No, I have my way of writing, which I have found to work best for me. Essentially, I ignore the process of songwriting and allow it to happen accidentally. So I never try to write, never set aside time to write, never co-write. Instead, I trust that I will be inspired and that ideas will arrive and take musical form. It’s a pretty reckless foundation upon which to build and it means I am less than prolific but it also means I do not doubt the sincerity of my songs because songwriting has never felt like it is a job.


3. How do the songs begin, melody, idea, lyric and where do they go from there, melody then lyric, chorus then concept? (I’m interested in the process and realize there may not be just one way you compose the pieces.)

Mostly I start with a tiny piece of the song, a line of melody with a lyric. Often it will be a line of verse, which feels to me like it perfectly captures a mood or sums up an idea. I then use this as a foundation from which to build the song developing the ideas and characters but hopefully staying true to the spirit and essence of that first idea.


4. Both vids I’ve seen for “Go To Hell” give the impression that they are ‘One Shot, One Take’ compositions, how much ‘editing’ goes into post production of these videos?

I have always liked making one-shot videos. I like the realness and honesty of it and also the challenge of keeping a film interesting without relying on clever editing. So the aim is to use no edits at all. There is one cut in the go to hell “buried alive” video, which is used only to avoid me actually being killed-although we were considering risking it anyway.


5. How the hell are you doing all that looping in “Go To Hell”? How much of this technique do you think will eventually develop into your own composing style?

There are a number of different methods and machines I use for looping. At shows I use the electro-harmonix 2880 and boss RC-20 loop stations. In the studio environment, the looping is done by the pro-tools recording software. Essentially it’s like any normal recording session; everything gets mic’d up/plugged in and recorded, the only difference is that each instrument track repeats every 4 bars and i have to get it right the first time, every time. For me this is only a performance technique and forms no part of composition. Writing songs should be all about art, inspiration, romance not technical dexterity.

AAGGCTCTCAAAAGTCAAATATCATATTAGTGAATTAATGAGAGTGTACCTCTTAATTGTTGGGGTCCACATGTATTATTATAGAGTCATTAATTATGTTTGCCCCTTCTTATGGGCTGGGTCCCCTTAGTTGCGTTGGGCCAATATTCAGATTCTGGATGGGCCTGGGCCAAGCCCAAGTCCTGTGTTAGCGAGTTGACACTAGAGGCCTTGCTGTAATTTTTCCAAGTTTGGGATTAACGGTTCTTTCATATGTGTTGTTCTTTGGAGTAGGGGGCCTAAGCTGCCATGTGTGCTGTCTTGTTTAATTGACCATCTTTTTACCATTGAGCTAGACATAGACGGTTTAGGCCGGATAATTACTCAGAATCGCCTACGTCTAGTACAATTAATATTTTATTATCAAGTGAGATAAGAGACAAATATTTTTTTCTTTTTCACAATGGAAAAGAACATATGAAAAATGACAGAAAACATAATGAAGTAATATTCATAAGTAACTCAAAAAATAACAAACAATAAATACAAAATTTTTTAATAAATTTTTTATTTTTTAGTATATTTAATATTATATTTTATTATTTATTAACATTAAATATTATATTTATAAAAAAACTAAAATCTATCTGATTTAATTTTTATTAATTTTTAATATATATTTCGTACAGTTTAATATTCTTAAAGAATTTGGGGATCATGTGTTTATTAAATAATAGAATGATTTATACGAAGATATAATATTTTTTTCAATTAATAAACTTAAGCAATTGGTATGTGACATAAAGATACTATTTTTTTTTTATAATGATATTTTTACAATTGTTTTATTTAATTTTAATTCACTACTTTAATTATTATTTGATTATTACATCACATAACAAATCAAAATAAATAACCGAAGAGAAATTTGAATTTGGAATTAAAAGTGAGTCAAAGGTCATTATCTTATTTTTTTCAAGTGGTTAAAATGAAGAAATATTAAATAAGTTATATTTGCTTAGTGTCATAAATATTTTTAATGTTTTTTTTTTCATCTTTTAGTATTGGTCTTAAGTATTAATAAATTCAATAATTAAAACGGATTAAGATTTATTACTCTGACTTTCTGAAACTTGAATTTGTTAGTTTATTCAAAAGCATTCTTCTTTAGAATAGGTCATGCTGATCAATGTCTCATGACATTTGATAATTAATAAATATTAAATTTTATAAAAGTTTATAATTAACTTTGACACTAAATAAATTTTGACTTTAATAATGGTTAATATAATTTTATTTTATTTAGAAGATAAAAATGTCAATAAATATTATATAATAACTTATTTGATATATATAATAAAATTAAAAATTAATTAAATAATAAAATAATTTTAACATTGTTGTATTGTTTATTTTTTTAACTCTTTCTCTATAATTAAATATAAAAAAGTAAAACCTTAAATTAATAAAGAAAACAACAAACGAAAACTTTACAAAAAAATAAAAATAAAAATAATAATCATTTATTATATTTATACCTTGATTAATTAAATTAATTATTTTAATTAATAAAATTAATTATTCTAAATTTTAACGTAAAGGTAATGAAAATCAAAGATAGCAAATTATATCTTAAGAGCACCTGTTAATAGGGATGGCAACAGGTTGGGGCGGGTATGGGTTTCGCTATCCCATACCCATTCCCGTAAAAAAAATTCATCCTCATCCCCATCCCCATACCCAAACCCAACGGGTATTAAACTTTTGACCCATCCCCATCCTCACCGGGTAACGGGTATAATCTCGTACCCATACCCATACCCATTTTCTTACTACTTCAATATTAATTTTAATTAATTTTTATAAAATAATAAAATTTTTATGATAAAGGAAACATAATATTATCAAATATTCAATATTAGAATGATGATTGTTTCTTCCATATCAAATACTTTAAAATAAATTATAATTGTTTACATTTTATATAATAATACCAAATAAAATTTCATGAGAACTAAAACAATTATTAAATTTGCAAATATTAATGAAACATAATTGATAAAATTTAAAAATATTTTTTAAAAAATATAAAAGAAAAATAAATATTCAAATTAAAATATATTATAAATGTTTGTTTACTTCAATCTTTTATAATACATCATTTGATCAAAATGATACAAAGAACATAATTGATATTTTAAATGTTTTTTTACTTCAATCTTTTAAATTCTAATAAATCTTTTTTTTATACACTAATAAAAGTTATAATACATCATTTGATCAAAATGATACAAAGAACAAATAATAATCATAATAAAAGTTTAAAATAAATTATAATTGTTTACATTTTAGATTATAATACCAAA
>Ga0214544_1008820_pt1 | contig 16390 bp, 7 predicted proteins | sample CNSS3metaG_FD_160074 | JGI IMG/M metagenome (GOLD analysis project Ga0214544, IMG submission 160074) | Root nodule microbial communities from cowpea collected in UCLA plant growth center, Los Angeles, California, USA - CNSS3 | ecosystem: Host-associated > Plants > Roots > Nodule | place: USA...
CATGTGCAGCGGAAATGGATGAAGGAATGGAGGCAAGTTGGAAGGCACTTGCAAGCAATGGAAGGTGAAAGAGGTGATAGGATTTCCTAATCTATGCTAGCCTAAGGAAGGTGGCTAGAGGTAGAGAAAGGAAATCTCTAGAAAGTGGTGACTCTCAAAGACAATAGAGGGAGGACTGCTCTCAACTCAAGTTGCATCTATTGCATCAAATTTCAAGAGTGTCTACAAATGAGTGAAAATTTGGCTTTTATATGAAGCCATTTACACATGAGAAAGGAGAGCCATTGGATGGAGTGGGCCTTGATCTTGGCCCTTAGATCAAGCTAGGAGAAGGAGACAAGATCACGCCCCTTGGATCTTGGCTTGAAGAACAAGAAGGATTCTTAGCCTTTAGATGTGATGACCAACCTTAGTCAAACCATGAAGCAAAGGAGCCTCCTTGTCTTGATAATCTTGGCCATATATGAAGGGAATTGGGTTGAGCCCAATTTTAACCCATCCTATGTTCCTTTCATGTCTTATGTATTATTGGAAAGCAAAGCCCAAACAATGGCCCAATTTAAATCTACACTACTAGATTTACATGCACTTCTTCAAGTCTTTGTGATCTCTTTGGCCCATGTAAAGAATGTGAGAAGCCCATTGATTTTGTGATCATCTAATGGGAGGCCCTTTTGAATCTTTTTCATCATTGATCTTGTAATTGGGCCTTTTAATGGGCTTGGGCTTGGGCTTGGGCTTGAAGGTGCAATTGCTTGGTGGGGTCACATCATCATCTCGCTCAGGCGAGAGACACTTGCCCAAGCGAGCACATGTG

6. Is looping a product, style or tool?

I think part style/part tool. You can use looping as a tool for enhancing the live arrangement of a song, for adding texture, harmony and rhythm. Alternatively it can be part of the fundamental fabric of a song. When I play “State of the Union” live, the loop station contributes as much to the intensity of the song as the lyric or melody. Mostly, I see the loop machine as a toy and a friend.


7. Who shoots the vids?

My best friend (who goes by the name ‘Cock’) and I have always made videos together. He points a camera better than most and it’s always easier to work with friends. Since I have been spending all my time in America, we weren’t able to work together on the last shoot. A guy called Wes shot the “Go to Hell” live film.


8. What do you use to put everything together once the shot is complete?

The beauty of the one-shot video is the lack of editing involved after filming. Setting up and planning the shot can be time consuming and often we end up shooting the same thing several times before getting it right, but all that we do, post shoot, is to line up the audio and apply any treatment to the video; often black and white, high contrast with added film grain for a little grit and grime. Mostly I use Final Cut Pro software but for the more straightforward films iMovie is so easy to use and gets the job done.


9. The song “Go To Hell” is great but how all those elements come together, visually, make the song more intriguing, do you feel that the visual medium combined with the music/performance aspect of things adds or detracts from the standard listening experience?

I think “Go to Hell” the song and “Go to Hell” the live video exist as 2 pretty different things. I don’t think the film casts any particular light on the meaning of the song and as such could be seen as inappropriate. It was more an exercise to see how far we could take the live loop technique and the spectacle of that rather than enhancing the emotive nuance of the song…but we have another film to do that. This is all part of the creative liberation that comes from not being tied to the one-size-fits-all marketing machine of a major label. I get to make videos as an extension of the creative process rather than as a desperate sales tool.


I prefer this one shot/one take version of “Go to Hell” even though the other is captivating.


Here is the artsy version of the video for “Go to Hell”